Perry was only off by 3.3 million jobs

About 10 minutes after taking the oath of office last year, Sen. Scott Brown (R-Mass.) held a press conference, at which he declared the Recovery Act “hasn’t created one new job.” A reporter gave him a chance to clarify, asking, “It didn’t create one new job?” The new senator replied, “That’s correct.” It was the first big hint that the guy isn’t the sharpest crayon in the box.

I thought of this last night, watching this exchange during the debate for Republican presidential candidates.

WOLF BLITZER: Governor Perry, the president in his new plan has a lot of tax cuts, payroll tax cuts, middle-class tax cuts, tax credits for hiring veterans, tax credits for hiring long-term unemployed people. Are those things you would support?

RICK PERRY: And he’s going to pay for them all with raising your taxes. That is the issue. He had $800 billion worth of stimulus in the first round of stimulus. It created zero jobs, $400-plus billion dollars in this package. And I can do the math on that one. Half of zero jobs is going to be zero jobs.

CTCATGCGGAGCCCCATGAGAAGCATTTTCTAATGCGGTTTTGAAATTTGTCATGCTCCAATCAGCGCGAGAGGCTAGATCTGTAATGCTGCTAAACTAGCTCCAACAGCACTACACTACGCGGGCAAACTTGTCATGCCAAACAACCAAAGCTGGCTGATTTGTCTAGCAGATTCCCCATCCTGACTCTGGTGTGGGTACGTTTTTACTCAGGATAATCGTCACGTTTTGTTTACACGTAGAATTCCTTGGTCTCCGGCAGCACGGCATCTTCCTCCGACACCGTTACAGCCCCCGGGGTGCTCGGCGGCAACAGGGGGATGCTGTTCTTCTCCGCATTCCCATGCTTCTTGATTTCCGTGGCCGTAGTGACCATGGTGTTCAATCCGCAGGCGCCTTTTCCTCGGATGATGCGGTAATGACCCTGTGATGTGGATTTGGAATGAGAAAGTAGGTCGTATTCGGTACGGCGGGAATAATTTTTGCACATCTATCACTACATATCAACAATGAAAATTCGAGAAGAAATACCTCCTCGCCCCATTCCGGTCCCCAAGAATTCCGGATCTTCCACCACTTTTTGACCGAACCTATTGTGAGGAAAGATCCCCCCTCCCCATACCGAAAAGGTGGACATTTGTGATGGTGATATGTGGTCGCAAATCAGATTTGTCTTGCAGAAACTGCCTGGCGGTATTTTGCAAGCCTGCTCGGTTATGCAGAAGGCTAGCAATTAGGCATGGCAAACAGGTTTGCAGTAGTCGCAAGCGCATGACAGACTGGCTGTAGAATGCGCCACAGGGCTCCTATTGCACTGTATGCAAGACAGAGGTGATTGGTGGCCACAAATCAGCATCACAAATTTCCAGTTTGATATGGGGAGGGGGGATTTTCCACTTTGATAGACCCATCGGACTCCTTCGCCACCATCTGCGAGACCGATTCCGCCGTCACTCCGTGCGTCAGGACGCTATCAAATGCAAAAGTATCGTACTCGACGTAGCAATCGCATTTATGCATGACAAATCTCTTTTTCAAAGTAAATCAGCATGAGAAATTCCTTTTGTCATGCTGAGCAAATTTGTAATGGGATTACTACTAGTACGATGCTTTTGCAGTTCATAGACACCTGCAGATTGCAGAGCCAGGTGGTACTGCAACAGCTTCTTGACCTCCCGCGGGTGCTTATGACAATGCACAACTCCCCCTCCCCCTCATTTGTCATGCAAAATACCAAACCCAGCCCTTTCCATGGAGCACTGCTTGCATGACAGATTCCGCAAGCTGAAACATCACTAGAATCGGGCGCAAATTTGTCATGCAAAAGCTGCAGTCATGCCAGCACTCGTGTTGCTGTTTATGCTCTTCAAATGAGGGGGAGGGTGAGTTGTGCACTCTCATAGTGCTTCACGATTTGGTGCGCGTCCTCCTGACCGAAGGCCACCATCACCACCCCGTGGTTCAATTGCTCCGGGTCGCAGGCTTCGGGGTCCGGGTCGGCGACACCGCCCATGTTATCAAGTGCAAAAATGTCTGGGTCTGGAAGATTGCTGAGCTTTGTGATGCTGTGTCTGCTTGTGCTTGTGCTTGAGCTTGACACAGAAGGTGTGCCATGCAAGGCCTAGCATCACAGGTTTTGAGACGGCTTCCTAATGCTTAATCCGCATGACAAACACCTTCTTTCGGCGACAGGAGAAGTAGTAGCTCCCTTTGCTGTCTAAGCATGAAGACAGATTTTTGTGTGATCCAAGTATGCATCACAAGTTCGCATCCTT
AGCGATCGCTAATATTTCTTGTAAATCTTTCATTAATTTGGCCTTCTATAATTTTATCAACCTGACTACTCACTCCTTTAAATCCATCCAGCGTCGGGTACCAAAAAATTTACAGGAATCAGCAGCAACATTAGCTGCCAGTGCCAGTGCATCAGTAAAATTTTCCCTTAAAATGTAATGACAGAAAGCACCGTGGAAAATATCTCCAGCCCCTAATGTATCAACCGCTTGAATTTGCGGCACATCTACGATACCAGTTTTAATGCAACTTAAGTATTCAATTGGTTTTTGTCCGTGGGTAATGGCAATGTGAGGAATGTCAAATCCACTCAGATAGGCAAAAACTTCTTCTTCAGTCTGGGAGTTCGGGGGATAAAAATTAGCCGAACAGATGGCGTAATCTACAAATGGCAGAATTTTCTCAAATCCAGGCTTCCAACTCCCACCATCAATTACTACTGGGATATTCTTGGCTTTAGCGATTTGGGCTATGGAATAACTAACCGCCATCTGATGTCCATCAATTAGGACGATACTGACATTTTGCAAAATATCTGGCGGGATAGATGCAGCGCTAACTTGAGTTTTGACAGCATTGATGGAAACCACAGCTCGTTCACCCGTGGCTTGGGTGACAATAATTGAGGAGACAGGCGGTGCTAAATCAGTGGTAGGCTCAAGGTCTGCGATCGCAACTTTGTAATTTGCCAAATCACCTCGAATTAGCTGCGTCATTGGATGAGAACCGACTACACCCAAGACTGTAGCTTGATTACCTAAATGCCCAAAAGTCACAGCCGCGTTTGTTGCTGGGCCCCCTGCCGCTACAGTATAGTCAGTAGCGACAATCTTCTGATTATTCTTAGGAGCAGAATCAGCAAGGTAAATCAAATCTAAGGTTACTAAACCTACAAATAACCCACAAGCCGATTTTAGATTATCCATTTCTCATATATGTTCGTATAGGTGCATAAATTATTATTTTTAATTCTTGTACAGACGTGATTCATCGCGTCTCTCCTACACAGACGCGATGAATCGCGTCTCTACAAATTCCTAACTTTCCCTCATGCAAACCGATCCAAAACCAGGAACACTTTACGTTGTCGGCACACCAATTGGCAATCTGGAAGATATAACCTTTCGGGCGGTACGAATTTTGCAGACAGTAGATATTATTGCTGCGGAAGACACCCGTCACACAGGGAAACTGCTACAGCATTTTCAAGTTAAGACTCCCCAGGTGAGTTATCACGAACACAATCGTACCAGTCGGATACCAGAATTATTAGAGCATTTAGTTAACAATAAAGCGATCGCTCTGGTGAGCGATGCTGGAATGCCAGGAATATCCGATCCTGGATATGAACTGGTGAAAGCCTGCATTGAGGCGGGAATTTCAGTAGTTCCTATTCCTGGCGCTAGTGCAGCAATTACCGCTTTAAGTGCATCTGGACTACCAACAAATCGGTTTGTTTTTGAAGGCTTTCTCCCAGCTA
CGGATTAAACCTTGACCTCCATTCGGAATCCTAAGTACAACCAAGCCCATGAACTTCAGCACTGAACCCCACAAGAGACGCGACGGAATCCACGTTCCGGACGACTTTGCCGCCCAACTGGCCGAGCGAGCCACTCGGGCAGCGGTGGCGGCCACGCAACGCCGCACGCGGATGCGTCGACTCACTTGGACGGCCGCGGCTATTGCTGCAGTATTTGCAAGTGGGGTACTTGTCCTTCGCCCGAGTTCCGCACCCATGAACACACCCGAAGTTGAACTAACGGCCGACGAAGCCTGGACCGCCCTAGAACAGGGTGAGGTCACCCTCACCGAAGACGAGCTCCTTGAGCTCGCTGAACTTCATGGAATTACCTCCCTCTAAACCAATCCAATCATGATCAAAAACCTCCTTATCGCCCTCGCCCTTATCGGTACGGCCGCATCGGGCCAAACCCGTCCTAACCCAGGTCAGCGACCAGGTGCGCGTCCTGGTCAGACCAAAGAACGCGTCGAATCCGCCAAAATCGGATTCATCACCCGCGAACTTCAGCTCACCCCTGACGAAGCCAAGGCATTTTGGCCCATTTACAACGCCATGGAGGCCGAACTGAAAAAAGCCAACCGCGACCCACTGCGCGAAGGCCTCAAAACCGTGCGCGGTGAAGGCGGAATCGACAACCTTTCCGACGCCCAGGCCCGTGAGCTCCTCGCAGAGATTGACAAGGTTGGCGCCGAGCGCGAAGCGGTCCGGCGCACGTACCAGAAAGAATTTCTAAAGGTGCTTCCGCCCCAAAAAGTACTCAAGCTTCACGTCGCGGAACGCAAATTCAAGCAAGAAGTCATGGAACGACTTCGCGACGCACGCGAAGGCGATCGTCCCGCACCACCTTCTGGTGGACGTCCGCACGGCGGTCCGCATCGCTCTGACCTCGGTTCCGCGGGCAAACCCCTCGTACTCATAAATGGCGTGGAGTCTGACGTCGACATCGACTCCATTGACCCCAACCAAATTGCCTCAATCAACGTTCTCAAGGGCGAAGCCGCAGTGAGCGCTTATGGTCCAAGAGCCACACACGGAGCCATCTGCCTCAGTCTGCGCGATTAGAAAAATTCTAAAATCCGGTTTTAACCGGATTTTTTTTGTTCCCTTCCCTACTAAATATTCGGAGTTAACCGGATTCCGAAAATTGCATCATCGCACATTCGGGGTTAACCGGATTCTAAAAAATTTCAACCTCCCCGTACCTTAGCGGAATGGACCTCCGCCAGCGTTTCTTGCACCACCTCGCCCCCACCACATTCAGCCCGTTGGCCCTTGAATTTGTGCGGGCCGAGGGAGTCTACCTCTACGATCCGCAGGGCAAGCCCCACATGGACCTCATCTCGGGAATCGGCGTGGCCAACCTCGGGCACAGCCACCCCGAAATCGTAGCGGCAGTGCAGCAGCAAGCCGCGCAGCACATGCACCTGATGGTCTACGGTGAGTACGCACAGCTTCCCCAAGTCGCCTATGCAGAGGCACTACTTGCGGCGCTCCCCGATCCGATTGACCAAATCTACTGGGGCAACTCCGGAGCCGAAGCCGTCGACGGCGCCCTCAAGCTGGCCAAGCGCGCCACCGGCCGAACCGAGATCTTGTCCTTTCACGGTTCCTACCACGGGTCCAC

I realize the increasingly-hysterical Republican Party is heavily invested in denouncing the Recovery Act. Indeed, it’s necessary for the integrity of the GOP’s entire worldview to believe the stimulus failed.

But reality doesn’t much care about the sensitivities and philosophical beliefs that undergird modern Republican thought.

President Barack Obama’s stimulus package may have created or saved as many as 3.3 million jobs last quarter and lowered the unemployment rate by as much as 1.8 percentage points, the Congressional Budget Office said.

The Recovery Act immediately improved the American job market and created economic growth where there was none. This isn’t even controversial; it’s just what happened. The stimulus should have been bigger, and we’re not even close to where we need to be, but when Rick Perry says the Recovery Act “created zero jobs,” he’s off by about 3 million.

That said, I do give Perry some credit for thinking about economic impact in a coherent way. The original stimulus in 2009 cost about $825 billion and created as many as 3.3 million jobs. The American Jobs Act would cost about half as much, and independent projections suggest it would create about half as many jobs.

If Perry and his party believe the economy doesn’t need that boost right now, they’re welcome to make their case. But to simply make up nonsense about the Recovery Act isn’t helpful.